Bake in oven at 350 degrees for at least one hour

Pull from oven and pour second marinade over chicken (can warm marinade slightly in microwave first) and cover with foil. Let this rest 10 minutes on counter. Serve over rice with a vegetable side dish.

I would love to have a recipe for a fudgy brownie - that doesn't fall apart - not a cake - and I want to use splenda in it. I have not found a recipe that we like as well as those stupid boxed ones. Can you help? I've tried so many recipes, but they never have the chewy texture or flavor and don't pass the family's test.

Did you see Julie and Julia? Made me want to read a Julia Child biography.

           -------Jane Mc

Saturday, February 20, 2010

Jo's Pumpkin Bread

A knock on the door --- and I was pleased to see Jo stopping by to drop off this pumpkin bread recipe along with a sample for us to try.  She made mini-loaves last week for her office mates for Valentine's Day,  and was telling me how good this recipe is!  So, I encouraged her to contribute it to the blog.  (Anyone who contributes to the blog this year gets a book next year, did I mention that?!?)

It's one of those hand-me-down family recipes --- short on directions, but the combination of ingredients is just right.

Pumpkin Bread

3 cups sugar
1 cup oil
4 eggs
1 1/2 t. salt
1 t. cinnamon
1 t. nutmeg
1 t. allspice
1/2 t. cloves
2/3 cup water
2 cups pumpkin (1 - 16 ounce can)
3 1/2 cups flour
2 t. soda

Mix all ingredients.  Bake in 2 loaf pans/greased.  350 degrees --1 hour.  Nuts and raisins may be added.

Friday, February 19, 2010

Chicken with Andouille Sausage and Peppers by Tom

It was my turn to cook again last Monday as Barbara was off painting for the afternoon with her friend Lin.  Since it was a cold wintery day, I was in the mood for a hearty dish.  I found a recipe in my favorite cookbook "Dinosaur Bar B Que: An American Roadhouse" that I had made way back in 2003, so I thought this might be something worth trying again.  I never make anything the same way twice, so I am sure this came out differently this time.  But final assessment:  very good!  Not too spicy and surprisingly sweet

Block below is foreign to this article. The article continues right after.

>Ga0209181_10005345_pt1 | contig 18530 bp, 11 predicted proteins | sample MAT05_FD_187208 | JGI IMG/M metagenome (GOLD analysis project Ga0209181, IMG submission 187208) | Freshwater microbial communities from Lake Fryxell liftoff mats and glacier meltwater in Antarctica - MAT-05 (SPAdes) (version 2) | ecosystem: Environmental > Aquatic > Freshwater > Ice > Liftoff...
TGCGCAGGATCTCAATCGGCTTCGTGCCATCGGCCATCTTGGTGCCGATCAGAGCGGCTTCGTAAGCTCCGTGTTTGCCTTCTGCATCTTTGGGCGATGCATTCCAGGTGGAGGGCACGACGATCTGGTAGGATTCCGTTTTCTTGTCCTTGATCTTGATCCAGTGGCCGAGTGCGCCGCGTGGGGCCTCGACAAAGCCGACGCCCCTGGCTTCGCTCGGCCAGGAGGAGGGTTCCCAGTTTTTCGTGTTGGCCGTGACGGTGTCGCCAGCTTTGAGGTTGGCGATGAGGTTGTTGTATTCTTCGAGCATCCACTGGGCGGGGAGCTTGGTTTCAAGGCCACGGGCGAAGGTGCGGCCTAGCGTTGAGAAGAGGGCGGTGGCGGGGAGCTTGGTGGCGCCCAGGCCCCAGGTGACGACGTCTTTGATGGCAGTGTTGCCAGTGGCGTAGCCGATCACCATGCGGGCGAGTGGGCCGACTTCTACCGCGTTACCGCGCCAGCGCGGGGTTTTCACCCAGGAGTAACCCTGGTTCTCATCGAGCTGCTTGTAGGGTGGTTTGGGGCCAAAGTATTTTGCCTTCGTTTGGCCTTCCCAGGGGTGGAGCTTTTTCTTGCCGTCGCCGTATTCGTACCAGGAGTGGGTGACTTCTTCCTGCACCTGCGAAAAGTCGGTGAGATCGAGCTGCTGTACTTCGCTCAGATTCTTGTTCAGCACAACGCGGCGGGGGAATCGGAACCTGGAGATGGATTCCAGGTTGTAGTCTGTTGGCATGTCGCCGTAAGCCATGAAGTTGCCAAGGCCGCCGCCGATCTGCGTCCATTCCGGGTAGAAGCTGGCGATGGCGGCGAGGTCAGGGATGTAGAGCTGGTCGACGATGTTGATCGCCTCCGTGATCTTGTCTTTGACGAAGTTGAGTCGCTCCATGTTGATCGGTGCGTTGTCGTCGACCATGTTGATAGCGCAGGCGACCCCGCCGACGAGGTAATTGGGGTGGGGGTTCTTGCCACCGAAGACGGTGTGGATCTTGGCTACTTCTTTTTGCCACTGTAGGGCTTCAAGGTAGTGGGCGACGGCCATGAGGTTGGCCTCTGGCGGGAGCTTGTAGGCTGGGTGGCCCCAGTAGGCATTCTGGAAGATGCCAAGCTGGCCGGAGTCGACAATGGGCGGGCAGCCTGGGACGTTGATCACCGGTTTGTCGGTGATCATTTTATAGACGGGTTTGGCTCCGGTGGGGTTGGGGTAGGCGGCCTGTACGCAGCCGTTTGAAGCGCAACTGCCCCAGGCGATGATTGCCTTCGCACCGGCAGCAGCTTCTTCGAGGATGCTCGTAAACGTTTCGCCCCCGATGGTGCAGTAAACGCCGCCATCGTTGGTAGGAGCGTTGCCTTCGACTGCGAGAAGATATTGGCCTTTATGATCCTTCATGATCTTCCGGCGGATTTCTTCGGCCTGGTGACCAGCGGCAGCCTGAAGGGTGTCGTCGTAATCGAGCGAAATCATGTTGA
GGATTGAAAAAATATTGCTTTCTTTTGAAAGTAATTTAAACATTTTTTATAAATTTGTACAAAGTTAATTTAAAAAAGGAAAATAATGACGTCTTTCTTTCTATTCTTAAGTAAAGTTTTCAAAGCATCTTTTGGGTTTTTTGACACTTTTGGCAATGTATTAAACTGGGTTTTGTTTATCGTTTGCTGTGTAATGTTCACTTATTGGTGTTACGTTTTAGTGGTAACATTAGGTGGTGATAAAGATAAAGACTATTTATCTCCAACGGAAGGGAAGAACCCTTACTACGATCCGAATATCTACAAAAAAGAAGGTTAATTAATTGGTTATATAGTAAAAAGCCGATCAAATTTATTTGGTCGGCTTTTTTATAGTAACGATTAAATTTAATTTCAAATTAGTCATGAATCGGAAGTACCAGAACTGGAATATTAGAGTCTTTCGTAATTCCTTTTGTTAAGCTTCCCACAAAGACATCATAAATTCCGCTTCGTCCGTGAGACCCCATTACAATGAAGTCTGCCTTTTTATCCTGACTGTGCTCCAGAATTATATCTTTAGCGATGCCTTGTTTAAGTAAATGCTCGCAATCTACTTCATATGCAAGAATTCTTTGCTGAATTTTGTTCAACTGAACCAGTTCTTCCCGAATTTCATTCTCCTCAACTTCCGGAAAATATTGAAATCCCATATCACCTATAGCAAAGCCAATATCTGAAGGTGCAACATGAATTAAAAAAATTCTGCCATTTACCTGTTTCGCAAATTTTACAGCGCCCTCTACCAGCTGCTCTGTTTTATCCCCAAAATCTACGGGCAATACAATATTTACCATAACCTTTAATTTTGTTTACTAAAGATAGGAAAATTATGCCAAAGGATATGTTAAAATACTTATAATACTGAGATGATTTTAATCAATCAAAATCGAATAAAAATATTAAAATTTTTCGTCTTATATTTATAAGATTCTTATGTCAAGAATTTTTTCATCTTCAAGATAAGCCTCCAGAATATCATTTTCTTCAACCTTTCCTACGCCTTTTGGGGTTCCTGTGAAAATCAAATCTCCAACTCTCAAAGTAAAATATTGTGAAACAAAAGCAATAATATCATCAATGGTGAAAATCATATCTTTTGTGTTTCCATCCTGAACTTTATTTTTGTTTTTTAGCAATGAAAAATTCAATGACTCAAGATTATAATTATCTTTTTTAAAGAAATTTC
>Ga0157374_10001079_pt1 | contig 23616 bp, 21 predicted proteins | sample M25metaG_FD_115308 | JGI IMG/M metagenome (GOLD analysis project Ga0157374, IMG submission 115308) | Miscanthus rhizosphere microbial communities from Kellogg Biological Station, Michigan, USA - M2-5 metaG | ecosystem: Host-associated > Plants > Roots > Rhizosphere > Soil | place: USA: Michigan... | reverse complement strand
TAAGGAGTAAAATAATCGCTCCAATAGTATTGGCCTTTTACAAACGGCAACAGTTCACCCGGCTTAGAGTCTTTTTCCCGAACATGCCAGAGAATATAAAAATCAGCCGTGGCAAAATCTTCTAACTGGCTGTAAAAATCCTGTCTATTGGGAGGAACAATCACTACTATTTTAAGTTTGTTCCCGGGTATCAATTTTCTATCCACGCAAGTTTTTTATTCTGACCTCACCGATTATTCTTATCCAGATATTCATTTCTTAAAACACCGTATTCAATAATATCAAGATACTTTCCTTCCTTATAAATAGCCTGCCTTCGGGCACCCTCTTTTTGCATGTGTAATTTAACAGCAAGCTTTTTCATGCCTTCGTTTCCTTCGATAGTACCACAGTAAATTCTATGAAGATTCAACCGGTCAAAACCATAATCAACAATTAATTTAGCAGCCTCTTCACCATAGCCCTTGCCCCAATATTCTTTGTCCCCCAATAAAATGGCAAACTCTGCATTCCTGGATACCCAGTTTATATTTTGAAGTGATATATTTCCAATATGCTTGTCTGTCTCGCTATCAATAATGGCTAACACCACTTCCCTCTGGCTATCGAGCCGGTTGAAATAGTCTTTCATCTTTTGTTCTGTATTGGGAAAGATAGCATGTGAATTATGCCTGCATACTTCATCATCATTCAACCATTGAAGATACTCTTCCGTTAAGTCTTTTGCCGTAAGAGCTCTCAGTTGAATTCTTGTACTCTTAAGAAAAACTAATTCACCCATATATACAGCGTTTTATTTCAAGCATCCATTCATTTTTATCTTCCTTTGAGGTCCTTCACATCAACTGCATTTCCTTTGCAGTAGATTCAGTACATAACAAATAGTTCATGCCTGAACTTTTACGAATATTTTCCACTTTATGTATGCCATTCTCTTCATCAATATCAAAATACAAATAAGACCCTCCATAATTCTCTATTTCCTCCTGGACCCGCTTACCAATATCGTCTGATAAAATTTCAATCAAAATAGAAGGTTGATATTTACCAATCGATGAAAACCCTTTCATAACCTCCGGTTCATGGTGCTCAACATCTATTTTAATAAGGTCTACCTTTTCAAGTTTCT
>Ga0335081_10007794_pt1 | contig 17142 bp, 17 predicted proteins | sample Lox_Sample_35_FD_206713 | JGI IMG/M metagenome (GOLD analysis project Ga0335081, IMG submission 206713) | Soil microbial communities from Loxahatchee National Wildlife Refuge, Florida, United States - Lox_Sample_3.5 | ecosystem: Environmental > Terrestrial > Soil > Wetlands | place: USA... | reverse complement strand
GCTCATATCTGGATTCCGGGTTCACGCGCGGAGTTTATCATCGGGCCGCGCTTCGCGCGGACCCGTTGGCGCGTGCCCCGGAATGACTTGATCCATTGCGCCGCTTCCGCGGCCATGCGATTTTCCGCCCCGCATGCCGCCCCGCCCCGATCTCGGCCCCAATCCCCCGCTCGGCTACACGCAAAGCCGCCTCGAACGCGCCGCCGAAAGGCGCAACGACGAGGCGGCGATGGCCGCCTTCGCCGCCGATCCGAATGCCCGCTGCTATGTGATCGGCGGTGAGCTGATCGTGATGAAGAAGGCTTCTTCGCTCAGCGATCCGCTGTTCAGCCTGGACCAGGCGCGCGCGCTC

The Ingredients

The key to this dish is the rub that goes on the chicken.  I will detail that a little later.  But here is what you need for the dish itself.

1 - 1 1/2 lb boneless, skinless chicken thighs
The rub (lots of spices detailed below)
1/4 cup olive oil
1/2 medium red onion, chopped
1 red bell pepper, julienned
1 yellow bell pepper julienned
Some salt and pepper to taste
2 heaping teaspoons chopped garlic (about 4 cloves)
1 1 1/2 cup chicken stock
1/2 cup sweet barbeque sauce (I used Dinosaur BBQ Slathering Sauce)
1/4 cup spicy barbeque sauce (I used Dinosaur Barbeque Wango Tango Sauce)  optional
2 bay leaves
3 pickled pepperocini, cut into rounds
1/2 teaspoon dried thyme
1/4 cup red wine vinegar
3/4 pound andouille sausage (I used a package of six)
2 tablespoons butter

The Rub - this is what gives this dish incredible flavor as the rub is an integral part of the recipe.
1 tablespoon paprika
1 tablespoon granulated garlic
1 1/2 teaspoons granulated onion
1 teaspoon black pepper
1/2 teaspoon cayenne pepper
1 1/2 teaspoons dried oregano
1 1/2 teaspoons dried thyme
1 teaspoon ground cumin
1 tablespoon sugar

Throw all of the Rub ingredients into a bowl and mix it up so that it is well blended.  Use a big enough bowl to hold all of the chicken.